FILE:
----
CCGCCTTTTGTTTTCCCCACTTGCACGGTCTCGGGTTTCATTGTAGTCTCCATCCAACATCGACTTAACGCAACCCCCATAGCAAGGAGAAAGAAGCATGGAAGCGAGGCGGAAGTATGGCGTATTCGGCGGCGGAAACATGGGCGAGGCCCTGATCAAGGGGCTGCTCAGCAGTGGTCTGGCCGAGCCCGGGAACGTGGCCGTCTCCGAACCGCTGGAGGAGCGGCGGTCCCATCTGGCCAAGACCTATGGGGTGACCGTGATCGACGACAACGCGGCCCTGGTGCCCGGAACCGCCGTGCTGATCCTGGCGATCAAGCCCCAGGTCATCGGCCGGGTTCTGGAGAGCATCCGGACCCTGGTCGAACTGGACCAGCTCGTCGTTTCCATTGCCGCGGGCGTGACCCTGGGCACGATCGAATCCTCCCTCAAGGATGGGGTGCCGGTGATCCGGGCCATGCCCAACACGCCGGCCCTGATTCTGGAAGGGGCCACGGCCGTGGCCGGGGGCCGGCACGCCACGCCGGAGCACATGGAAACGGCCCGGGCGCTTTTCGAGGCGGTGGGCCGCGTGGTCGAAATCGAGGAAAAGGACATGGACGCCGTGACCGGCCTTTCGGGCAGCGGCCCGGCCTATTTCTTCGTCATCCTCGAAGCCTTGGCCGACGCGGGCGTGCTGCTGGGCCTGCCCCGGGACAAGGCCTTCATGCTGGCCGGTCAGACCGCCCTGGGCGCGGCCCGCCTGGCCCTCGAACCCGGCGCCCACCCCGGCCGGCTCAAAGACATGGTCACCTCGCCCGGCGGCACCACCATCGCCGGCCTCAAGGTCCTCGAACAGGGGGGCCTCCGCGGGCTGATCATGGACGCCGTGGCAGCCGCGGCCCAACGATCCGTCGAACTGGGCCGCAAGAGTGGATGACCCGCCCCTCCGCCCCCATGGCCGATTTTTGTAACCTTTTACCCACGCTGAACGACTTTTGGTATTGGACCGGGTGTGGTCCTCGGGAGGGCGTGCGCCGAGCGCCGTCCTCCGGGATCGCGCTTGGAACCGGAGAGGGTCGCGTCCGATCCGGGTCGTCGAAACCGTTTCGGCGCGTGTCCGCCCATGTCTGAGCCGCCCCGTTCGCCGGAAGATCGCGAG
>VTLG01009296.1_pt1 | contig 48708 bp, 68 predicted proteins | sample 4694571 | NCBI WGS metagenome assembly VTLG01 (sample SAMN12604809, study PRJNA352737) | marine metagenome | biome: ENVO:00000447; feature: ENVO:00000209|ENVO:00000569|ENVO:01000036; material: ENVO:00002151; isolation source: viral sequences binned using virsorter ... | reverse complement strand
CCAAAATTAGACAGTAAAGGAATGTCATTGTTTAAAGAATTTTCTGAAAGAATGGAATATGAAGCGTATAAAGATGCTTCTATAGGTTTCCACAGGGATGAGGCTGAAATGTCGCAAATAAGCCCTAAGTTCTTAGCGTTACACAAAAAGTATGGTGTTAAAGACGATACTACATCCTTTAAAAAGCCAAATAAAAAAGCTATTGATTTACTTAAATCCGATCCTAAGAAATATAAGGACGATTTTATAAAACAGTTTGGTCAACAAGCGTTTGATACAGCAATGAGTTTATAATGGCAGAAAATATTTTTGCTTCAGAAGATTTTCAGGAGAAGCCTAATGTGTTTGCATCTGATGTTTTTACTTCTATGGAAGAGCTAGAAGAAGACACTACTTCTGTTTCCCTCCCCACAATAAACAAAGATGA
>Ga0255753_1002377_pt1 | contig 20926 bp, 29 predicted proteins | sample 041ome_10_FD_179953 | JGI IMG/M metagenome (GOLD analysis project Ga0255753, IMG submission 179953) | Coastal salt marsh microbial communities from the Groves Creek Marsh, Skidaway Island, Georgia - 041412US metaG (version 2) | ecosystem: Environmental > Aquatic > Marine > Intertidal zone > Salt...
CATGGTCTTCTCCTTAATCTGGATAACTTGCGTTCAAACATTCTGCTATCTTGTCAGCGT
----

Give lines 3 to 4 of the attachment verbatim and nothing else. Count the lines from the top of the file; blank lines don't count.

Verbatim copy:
CCAAAATTAGACAGTAAAGGAATGTCATTGTTTAAAGAATTTTCTGAAAGAATGGAATATGAAGCGTATAAAGATGCTTCTATAGGTTTCCACAGGGATGAGGCTGAAATGTCGCAAATAAGCCCTAAGTTCTTAGCGTTACACAAAAAGTATGGTGTTAAAGACGATACTACATCCTTTAAAAAGCCAAATAAAAAAGCTATTGATTTACTTAAATCCGATCCTAAGAAATATAAGGACGATTTTATAAAACAGTTTGGTCAACAAGCGTTTGATACAGCAATGAGTTTATAATGGCAGAAAATATTTTTGCTTCAGAAGATTTTCAGGAGAAGCCTAATGTGTTTGCATCTGATGTTTTTACTTCTATGGAAGAGCTAGAAGAAGACACTACTTCTGTTTCCCTCCCCACAATAAACAAAGATGA
>Ga0255753_1002377_pt1 | contig 20926 bp, 29 predicted proteins | sample 041ome_10_FD_179953 | JGI IMG/M metagenome (GOLD analysis project Ga0255753, IMG submission 179953) | Coastal salt marsh microbial communities from the Groves Creek Marsh, Skidaway Island, Georgia - 041412US metaG (version 2) | ecosystem: Environmental > Aquatic > Marine > Intertidal zone > Salt...